Last week Nicholas Jones went to what he describes as his most rewarding job – helping to save the life of a young mother who had gone into cardiac arrest.
Nicholas is not only a CFR but also works for the Trust as Business Support Manager and Performance Lead for the control rooms and he talks about what drew him to volunteering for the Trust too.
“It was Thursday evening last week when I was called to a woman who was having breathing difficulties and then went into cardiac arrest. I oxygenated her while the crew shocked her and gave her the necessary medication. By the time I went to leave scene she was awake and talking. But it wasn’t just about helping the patient, her son, aged around eight or nine, and husband were on scene and it meant calming and consoling them too.
“I went away feeling I really had contributed something very important that day. It was an incredibly satisfying feeling knowing I had helped make the difference between life and death for that woman – and for her family.
“In 2005 I joined the ambulance service as an emergency call handler. I have taken on varying roles before my current position. Last year I decided that I wanted to help patients when I was not at work. I wanted to see the other side of the coin so I gave up a weekend and completed a CFR course.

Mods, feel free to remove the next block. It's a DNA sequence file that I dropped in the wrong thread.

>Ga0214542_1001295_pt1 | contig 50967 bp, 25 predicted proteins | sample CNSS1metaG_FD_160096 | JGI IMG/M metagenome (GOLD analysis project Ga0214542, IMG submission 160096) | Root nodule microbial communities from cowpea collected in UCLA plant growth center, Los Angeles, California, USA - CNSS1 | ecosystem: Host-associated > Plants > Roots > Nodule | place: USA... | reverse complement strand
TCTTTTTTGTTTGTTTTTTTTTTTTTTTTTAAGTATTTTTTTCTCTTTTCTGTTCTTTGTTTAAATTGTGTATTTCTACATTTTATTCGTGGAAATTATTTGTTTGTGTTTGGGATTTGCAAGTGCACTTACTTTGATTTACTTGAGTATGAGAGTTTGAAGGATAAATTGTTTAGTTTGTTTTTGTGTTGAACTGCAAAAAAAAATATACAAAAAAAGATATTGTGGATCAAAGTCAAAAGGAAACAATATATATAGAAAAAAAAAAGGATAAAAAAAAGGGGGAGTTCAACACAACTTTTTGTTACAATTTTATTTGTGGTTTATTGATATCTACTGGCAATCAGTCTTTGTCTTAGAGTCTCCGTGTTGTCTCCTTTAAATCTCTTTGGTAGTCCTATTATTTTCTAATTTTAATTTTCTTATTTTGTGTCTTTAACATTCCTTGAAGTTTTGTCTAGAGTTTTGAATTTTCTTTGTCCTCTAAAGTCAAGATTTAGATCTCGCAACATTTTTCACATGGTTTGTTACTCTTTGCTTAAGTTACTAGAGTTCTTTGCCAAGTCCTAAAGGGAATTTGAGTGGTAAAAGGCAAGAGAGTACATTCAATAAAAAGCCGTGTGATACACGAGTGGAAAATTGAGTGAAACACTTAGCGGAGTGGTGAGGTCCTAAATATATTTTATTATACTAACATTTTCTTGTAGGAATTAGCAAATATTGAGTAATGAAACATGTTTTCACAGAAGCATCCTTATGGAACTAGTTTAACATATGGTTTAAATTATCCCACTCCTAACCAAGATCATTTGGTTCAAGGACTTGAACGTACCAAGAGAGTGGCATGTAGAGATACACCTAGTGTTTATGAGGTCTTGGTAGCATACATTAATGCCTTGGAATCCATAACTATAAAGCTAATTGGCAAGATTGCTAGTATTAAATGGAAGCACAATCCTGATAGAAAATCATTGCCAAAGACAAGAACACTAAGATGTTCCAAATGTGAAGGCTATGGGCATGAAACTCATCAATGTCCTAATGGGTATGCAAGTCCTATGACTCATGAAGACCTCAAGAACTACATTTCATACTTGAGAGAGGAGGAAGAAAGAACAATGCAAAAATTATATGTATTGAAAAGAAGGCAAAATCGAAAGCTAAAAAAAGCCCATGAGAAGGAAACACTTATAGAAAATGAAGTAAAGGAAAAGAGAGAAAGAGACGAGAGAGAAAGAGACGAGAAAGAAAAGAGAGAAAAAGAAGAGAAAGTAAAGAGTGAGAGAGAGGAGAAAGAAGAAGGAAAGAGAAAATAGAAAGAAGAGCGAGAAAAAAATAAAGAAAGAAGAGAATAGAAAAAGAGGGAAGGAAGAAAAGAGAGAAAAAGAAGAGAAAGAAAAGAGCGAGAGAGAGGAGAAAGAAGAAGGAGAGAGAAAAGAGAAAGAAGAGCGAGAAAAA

“I received my first call just hours after qualifying, my first ever patient was not time critical, much to my joy, and was taken home. Minutes later my second ever patient was a different story; this patient was time critical. I can remember working as hard as I could with the skills taught to me to support the patient and keep her as stable as possible until the crew got to scene – I have never been so pleased to see that ambulance crew!
“I have responded to more than 100 emergencies in the past six months. Some patients have needed no intervention, just a listening ear and words of support. Others have needed intervention and support to keep them stable.
“But others still have needed a lot of intervention and CPR. In total I have been to eight cardiac arrests as well as collapses, allergic reactions, breathing difficulties, anxiety attacks, falls and serious bleeding.
“Some nights as a CFR are very quiet and I may not even receive a call, however others can be really busy – sometimes it isn’t worth getting ready for bed… actually sometimes there is no point in going to bed – you just make sure you get the sleep where you can!
“The most important thing to me is that working as a CFR I know that I can make a difference. Often the difference is not saving the patient’s life, but supporting and stabilising them in the best way possible until a Trust clinician can take over.
“But don’t get me wrong, we are there to save lives and we can make a massive difference. I would not give up responding because I know that I can make that difference.”